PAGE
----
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That Was What Hurt Me the Most Page 4

Updated on January 10, 2019

Page Four

I was fifteen when my parents placed me into foster care. I had become my father’s worst nightmare. I wore makeup, tight jeans, smoked cigarettes and dated boys. My father would ’ground me’ and I would sneak out. My friends and I drank alcohol a few times, and each time I was caught. My father would hit me, call me names and ground me. I would smirk at him and he would worsen the punishment. A one week grounding would turn into two months within a matter of seconds. I didn't care.
My parents did explore other options before giving me up to complete strangers. My father tried to have me committed into a mental hospital. My parents and sisters sat in the waiting room as I was interviewed by two psychiatrists, a man and a woman. I wasn't afraid. It didn't matter to me whether I was committed or not. I just didn't care anymore, I had no fear left in me. I answered all of their questions truthfully. It actually felt good to say it out loud. If felt good to not be judged or criticized. I told them everything. I wasn't sure what they were thinking because neither of them had any reactions to the things I had said. They just continued to ask questions and write in their notebooks.
At the end of our conversation they thanked me for being honest and asked me to wait in my seat. They went to the other side of the room and whispered back and forth. The woman then told me that they would bring my family in to discuss what should happen next. This gave me the impression that they were bringing my family in to say good-bye before they strapped me into a straight jacket and threw me in the rubber room. I sat in silence in that wooden chair in the middle of the room, all alone.
My family filed in through the doorway quietly and took their seats. The doctors followed them into the room, notebooks in hand. After a few moments of an uncomfortable silence, the doctors spoke. They told my father how he made me feel like an outcast when he did such things as introduce me to people as ‘the black sheep of the family’. They told my mother how I just wanted to be loved and feel safe in my own home. They told my parents that I was just a teenage girl who had been acting out and that I was definitely not crazy. They suggested we move forward with family counseling. I could almost see steam rising off of my father as his anger grew. He finally could not hold it in any longer and he blew up. He jumped out of his seat, his face the reddest I had ever seen it. He pointed at the doctors and yelled at them. He told them how I was a manipulative bitch and they were morons for believing my stories. He yelled at us all to get up, we were leaving because these doctors were idiots. My father stopped in the doorway and told the doctors he would make sure that they lost their licenses because of this. The ride home was quiet.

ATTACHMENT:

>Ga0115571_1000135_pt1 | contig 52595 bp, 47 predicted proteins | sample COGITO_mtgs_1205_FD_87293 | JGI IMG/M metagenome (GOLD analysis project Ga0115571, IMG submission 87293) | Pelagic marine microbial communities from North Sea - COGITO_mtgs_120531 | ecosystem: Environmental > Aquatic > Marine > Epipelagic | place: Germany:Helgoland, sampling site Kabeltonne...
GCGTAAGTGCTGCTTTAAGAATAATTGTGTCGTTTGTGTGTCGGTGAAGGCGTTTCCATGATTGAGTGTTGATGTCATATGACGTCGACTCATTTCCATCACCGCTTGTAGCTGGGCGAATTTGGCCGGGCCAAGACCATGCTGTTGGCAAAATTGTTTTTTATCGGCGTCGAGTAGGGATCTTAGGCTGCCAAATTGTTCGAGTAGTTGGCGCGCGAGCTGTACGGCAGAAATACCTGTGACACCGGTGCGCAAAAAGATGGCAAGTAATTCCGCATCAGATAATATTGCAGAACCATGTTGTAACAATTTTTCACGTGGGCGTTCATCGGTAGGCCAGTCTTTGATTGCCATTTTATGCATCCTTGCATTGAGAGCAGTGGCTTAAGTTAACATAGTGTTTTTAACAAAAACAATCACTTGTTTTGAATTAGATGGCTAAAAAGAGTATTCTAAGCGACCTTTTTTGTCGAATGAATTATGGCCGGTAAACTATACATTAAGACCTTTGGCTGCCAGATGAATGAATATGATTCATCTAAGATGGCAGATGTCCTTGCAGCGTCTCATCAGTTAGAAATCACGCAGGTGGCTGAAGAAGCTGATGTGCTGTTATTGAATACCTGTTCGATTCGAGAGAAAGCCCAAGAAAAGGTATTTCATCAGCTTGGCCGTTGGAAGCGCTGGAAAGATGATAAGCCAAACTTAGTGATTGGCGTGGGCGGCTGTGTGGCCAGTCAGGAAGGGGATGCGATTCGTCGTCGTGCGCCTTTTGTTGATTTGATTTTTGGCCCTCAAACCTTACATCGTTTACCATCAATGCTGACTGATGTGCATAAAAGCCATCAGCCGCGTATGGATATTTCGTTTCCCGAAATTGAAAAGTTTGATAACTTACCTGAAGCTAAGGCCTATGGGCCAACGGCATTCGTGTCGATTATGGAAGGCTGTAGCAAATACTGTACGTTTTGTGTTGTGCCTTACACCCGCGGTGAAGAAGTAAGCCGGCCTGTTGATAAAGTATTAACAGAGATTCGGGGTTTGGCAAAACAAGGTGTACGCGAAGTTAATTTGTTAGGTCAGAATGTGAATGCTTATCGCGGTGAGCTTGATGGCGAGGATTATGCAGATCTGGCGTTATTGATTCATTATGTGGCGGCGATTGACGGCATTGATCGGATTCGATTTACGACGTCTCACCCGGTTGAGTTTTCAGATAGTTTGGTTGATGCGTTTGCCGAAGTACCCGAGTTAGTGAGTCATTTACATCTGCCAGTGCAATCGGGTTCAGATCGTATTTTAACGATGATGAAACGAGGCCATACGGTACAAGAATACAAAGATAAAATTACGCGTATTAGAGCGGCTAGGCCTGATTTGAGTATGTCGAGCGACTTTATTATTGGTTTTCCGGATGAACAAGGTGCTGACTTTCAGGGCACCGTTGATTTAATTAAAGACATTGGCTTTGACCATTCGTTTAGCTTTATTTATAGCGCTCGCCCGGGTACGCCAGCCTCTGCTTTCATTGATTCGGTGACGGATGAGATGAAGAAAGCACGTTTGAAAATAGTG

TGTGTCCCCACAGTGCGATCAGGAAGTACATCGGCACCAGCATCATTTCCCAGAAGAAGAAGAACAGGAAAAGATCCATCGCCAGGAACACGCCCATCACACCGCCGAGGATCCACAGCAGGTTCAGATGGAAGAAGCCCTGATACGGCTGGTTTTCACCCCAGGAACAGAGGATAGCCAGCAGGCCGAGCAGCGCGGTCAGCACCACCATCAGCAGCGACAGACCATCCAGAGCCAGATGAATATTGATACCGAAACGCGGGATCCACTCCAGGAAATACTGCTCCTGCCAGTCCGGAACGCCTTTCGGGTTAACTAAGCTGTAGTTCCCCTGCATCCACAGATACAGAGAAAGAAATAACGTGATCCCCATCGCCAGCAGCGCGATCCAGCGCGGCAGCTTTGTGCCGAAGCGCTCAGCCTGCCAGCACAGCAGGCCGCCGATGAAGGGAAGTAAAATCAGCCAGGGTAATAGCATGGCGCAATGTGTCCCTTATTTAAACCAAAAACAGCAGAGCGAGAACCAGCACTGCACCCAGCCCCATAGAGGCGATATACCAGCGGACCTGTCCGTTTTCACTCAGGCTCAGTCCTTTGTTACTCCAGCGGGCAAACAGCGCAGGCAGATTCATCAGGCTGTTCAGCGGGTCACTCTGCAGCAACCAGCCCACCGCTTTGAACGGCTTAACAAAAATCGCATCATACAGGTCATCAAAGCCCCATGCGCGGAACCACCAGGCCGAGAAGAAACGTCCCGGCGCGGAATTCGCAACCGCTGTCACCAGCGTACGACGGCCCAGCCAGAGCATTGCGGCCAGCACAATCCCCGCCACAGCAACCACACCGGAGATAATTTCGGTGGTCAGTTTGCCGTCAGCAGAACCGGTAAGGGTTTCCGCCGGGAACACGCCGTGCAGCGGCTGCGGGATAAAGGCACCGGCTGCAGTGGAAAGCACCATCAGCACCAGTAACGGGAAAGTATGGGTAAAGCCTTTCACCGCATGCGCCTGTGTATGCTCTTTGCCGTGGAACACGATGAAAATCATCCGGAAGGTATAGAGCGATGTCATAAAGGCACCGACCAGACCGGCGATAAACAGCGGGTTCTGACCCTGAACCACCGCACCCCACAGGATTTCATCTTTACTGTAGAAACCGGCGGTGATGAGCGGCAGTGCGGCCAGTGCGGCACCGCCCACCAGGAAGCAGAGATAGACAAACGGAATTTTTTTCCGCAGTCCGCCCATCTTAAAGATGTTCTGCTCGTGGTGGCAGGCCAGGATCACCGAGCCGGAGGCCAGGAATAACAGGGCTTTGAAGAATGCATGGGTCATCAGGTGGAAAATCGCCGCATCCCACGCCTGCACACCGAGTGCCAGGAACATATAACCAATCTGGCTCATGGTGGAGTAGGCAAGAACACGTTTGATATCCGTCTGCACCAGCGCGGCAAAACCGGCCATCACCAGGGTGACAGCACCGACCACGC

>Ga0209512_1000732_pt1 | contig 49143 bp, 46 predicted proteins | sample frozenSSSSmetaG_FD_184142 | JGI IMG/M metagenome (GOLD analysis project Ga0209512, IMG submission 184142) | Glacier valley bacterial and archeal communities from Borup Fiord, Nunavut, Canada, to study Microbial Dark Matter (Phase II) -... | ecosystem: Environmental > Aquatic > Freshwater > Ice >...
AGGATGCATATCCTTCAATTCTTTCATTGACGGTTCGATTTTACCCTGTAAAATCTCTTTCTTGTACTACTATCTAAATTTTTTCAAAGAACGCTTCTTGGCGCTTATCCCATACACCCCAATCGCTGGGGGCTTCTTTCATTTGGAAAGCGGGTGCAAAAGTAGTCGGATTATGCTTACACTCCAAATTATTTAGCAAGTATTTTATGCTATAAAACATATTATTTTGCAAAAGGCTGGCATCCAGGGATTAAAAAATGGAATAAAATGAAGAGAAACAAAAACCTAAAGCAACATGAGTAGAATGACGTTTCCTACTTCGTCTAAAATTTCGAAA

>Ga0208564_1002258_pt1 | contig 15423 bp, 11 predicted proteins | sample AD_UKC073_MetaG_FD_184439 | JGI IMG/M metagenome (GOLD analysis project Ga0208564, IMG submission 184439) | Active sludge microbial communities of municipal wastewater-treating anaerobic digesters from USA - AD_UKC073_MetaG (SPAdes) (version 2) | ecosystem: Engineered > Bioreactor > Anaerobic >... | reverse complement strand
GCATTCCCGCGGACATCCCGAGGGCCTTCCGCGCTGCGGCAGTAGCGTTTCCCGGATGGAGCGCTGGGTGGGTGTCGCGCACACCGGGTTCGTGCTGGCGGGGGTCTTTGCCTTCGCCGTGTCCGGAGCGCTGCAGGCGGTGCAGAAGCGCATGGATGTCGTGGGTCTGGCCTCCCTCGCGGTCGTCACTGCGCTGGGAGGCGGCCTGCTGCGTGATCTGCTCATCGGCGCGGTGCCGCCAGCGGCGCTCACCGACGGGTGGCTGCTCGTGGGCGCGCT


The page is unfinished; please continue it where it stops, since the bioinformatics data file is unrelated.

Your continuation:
It wasn’t long after that that my mother, my father and I were sitting in a room at children’s services discussing my future with a social worker. She agreed that I should leave the home but I would have to consent to it because we all came there voluntarily. My father signed the papers first as he was quite eager to prove to me that he was not going to back down. My mother sat there holding the pen over the page and cried. I knew there was no way my mother was going to sign me over to complete strangers. Yes, she was cold and crazy but she was my mother, she would not give up her daughter. My father yelled at her to sign the papers. She did. I couldn’t believe it. My own mother gave me up. My father smiled. He was winning. I was handed the pen. It was my turn to sign the papers that would tear me out of my home and into the lives of strangers. I was the last one to sign the papers so once I did then that was it. I lifted the pen to the page and my mother sobbed. I looked up at her. Was this the moment I had been waiting for, when my mother would finally protect me from him? The hope displayed in my eyes was unmistakable. My father looked down on me and smirked. He knew he was about to win. I could not let that happen. I took a deep breath and slowly began signing my name with the full expectation that my mother would stop me. She didn't say a word. That was what hurt me the most.


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